IN THIS PAPER, I POSE A CHALLENGE for attempts to ground all reasons in considerations of value. Some believe that all reasons for action are grounded in considerations of value. Some also believe that there are agent-centered restrictions, which provide us with agent-relative reasons against bringing about the best state of affairs, on an impartial ranking of states of affairs. Some would like to hold both of these beliefs. That is, they would like to hold that such agent-centered restrictions are compatible with a view that grounds all reasons for action in considerations of value. This is what I will argue is problematic.
My argument challenges a particular project, of showing that all ethical theories are broadly consequentialist. Proponents of this project claim that all ethical theories can be captured by the claim that what one ought to do is to perform that act which would bring about the optimal outcome. (1) Theories would merely differ on how they go about determining the ranking of outcomes.
The idea is to take whatever other factors the deontological theory claims are relevant, and to work those factors into the evaluative ranking of outcomes. In this way, one has consequentialized the theory. An agent-neutral theory would claim that the ranking of outcomes is the same for everyone. But a theory that accorded more closely with common sense would have agent-relative rankings; how outcomes are ranked would vary from agent to agent. The attraction of this strategy, according to proponents, is that it would preserve what is compelling about consequentialism--its teleology and maximizing (2)--while also preserving more of commonsense morality than consequentialism does. (3)
I will call theories that ground all reasons in considerations of the good "teleological theories." My claim is that agent-centered restrictions will not fit into a teleological theory, understood as one which grounds all reasons in considerations of the good. If the correct moral theory is a teleological one, then there are no agent-relative restrictions. If there are agent-relative restrictions, then teleology is false. (4)
1. Agent-relative Restrictions and Consequentializing
In this section, I show why those who seek to develop a teleological theory must accept agent-relative value if they are to capture agent-relative restrictions. Agent-relative restrictions are restrictions on what one can do to bring about the (agent-neutrally) best state of affairs. (5) Agent-relative restrictions are thought to be an important element of commonsense morality that agent-neutral theories fail to capture--the other being agent-relative options, permissions to act in ways that do not bring about the best state of affairs. (6) For instance, commonsense morality recognizes a restriction against the killing of innocent persons. It is impermissible, commonsensically, to kill an innocent individual in order to harvest his organs, even though doing so would enable us to save five other lives. Of course, it is open for a theory with a pluralistic axiology and no agent-centered restrictions to claim that such killings are particularly bad, worse than mere deaths, so that killing the innocent individual would not in fact produce the most good. (7) But such a theory, although it captures the previous case, does not capture the following case: Suppose that killing one innocent individual is the only way to stop the killings of two other innocent individuals. It seems that commonsense morality still recognizes a restriction here--and many ethical theorists, for instance, Kantians, believe there to be a restriction here--but any agent-neutral teleological theory will not recognize such a restriction. (8)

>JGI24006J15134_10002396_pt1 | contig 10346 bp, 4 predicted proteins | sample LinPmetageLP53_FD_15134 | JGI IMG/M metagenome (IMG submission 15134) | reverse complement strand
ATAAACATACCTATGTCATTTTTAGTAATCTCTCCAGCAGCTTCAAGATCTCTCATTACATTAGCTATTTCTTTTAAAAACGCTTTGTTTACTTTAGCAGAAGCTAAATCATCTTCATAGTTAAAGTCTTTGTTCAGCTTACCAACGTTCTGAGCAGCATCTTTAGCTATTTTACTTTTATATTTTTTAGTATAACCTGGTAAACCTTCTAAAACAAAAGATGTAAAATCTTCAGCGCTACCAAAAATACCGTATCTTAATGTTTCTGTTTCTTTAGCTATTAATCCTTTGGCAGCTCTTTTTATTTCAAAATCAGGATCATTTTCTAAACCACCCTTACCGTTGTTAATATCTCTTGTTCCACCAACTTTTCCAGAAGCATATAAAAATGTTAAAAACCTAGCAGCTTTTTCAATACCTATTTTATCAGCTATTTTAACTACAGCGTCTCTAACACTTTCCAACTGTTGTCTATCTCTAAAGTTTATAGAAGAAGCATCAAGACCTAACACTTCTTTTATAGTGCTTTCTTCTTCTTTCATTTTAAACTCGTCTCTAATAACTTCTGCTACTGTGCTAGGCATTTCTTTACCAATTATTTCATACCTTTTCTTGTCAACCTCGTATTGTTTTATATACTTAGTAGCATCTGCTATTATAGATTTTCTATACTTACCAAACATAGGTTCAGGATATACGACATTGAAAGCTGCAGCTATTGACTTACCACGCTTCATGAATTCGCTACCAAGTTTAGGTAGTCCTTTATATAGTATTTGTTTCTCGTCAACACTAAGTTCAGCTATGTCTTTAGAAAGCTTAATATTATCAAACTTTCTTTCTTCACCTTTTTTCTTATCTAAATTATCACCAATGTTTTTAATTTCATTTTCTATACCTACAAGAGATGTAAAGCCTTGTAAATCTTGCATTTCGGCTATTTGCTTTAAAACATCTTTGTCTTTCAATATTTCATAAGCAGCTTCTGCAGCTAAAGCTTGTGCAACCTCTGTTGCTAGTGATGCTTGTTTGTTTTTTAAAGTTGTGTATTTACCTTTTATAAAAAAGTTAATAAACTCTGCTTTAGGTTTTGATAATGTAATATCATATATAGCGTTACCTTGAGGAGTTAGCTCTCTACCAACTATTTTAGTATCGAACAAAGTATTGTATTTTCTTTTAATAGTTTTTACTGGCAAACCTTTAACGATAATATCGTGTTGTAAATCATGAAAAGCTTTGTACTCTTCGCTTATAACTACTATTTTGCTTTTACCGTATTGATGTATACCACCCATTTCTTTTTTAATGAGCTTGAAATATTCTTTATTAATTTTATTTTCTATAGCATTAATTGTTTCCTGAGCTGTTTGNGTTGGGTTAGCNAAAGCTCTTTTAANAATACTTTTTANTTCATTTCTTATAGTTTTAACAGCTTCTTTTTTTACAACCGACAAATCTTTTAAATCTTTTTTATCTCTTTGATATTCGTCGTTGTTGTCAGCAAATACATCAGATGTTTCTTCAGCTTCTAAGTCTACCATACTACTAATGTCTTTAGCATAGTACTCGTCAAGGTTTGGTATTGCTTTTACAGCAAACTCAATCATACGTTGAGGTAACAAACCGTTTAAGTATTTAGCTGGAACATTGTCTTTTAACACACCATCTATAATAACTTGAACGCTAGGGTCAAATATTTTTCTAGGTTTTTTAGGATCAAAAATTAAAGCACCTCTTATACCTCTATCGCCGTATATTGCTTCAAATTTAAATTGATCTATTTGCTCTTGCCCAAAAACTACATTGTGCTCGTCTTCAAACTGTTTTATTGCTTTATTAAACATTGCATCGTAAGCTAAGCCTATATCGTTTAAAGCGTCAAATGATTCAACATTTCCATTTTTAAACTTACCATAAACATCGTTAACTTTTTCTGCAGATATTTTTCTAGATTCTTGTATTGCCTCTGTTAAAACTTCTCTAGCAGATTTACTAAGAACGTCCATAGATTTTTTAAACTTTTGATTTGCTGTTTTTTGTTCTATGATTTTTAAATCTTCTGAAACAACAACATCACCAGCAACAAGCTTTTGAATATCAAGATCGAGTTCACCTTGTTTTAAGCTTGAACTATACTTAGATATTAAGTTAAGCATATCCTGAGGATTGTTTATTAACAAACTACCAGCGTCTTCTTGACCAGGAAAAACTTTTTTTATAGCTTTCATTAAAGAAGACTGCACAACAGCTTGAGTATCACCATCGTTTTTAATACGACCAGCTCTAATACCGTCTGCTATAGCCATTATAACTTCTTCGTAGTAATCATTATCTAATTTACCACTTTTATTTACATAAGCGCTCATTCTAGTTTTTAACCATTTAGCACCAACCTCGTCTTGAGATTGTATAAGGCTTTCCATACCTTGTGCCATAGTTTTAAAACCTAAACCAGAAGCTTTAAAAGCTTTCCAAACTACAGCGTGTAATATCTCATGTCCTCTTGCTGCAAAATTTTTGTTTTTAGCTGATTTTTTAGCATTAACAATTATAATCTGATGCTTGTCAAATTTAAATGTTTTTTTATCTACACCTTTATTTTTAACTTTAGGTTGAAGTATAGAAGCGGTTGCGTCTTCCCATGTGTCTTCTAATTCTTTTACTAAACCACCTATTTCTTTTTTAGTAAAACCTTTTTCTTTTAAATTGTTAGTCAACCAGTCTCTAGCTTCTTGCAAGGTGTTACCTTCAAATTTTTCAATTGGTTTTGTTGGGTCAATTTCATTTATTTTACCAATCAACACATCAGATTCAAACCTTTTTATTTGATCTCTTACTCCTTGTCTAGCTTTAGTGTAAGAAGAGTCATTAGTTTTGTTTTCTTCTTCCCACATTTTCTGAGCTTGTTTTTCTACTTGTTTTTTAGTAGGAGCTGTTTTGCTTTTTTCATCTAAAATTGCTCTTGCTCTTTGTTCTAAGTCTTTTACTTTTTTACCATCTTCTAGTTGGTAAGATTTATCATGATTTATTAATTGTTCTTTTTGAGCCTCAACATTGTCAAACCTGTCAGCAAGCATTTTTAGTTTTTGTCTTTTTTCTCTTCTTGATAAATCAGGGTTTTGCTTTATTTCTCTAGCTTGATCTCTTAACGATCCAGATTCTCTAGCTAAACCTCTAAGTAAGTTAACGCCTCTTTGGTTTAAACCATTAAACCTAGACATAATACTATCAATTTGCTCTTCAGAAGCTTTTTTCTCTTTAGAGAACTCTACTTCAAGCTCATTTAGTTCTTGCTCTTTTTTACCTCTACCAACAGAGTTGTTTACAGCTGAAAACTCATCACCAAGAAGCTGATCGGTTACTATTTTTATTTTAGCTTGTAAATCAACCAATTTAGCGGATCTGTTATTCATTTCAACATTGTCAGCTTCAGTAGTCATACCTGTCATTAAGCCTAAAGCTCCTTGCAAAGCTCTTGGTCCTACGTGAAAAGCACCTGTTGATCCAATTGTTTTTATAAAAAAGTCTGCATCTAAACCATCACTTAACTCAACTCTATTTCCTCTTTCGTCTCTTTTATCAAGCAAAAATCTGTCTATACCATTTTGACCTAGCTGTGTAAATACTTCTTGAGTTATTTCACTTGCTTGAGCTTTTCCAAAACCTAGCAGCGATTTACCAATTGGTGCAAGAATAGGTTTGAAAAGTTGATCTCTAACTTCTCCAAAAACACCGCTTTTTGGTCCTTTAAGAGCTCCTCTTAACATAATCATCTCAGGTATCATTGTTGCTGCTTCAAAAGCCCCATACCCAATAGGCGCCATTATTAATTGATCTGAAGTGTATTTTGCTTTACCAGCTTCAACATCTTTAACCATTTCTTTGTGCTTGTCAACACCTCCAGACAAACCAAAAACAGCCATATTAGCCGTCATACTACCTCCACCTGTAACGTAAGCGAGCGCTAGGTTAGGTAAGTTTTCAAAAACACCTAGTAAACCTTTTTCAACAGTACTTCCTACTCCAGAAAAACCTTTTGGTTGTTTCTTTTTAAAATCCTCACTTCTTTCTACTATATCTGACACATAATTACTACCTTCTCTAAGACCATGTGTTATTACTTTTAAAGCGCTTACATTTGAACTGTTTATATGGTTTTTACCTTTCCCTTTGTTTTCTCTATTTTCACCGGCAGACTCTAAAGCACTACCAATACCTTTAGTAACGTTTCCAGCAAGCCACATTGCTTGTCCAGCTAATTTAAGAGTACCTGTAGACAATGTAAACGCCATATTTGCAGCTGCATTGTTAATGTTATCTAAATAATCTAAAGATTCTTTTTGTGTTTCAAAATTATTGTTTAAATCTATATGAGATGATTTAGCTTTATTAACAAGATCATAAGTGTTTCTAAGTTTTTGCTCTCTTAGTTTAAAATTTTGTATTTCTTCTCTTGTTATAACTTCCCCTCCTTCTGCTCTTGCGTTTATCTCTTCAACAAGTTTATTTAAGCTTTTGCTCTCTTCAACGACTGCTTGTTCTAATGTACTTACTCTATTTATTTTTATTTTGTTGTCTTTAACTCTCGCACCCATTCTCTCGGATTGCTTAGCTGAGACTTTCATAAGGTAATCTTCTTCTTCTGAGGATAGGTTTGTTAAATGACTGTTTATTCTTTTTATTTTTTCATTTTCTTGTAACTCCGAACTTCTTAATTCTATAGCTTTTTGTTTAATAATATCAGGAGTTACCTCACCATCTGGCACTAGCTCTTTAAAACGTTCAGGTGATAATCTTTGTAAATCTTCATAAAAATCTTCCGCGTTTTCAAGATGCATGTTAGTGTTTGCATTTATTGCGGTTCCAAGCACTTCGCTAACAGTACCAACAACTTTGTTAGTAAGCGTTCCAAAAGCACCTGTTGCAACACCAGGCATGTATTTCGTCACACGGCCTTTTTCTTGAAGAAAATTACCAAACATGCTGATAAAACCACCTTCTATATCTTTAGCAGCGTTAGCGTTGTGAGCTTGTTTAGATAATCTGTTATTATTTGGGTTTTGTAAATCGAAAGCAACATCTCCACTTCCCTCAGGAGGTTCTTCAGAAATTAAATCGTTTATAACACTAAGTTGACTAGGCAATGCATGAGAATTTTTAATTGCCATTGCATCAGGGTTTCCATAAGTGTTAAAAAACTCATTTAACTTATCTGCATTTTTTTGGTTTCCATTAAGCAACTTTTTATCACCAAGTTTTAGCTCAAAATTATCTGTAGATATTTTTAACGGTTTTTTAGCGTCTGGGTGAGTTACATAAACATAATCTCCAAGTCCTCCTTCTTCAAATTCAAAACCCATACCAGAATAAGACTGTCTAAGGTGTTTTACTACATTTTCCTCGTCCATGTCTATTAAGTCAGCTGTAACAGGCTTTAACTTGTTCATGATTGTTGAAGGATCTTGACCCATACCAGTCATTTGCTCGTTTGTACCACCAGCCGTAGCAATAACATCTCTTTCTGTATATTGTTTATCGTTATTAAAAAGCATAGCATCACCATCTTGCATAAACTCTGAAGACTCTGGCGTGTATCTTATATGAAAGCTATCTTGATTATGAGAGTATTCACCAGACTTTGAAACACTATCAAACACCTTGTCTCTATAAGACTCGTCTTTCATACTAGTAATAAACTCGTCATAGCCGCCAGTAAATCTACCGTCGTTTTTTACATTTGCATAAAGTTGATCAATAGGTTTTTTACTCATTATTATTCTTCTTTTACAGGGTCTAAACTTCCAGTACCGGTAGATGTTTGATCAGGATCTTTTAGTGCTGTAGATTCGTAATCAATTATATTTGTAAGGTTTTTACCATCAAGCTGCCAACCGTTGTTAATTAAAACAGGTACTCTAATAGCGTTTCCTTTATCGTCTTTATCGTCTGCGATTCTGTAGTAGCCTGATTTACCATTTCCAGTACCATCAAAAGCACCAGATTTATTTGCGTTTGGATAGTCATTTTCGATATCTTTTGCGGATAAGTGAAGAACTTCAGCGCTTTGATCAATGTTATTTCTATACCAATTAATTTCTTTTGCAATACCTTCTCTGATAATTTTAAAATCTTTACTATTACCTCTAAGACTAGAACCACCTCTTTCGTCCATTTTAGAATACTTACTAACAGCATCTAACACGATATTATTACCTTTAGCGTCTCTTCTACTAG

The restriction against killing an innocent person says that at least sometimes one may not kill an innocent person, even if this would prevent the killings of multiple other innocent people, and there are no other morally relevant circumstances. …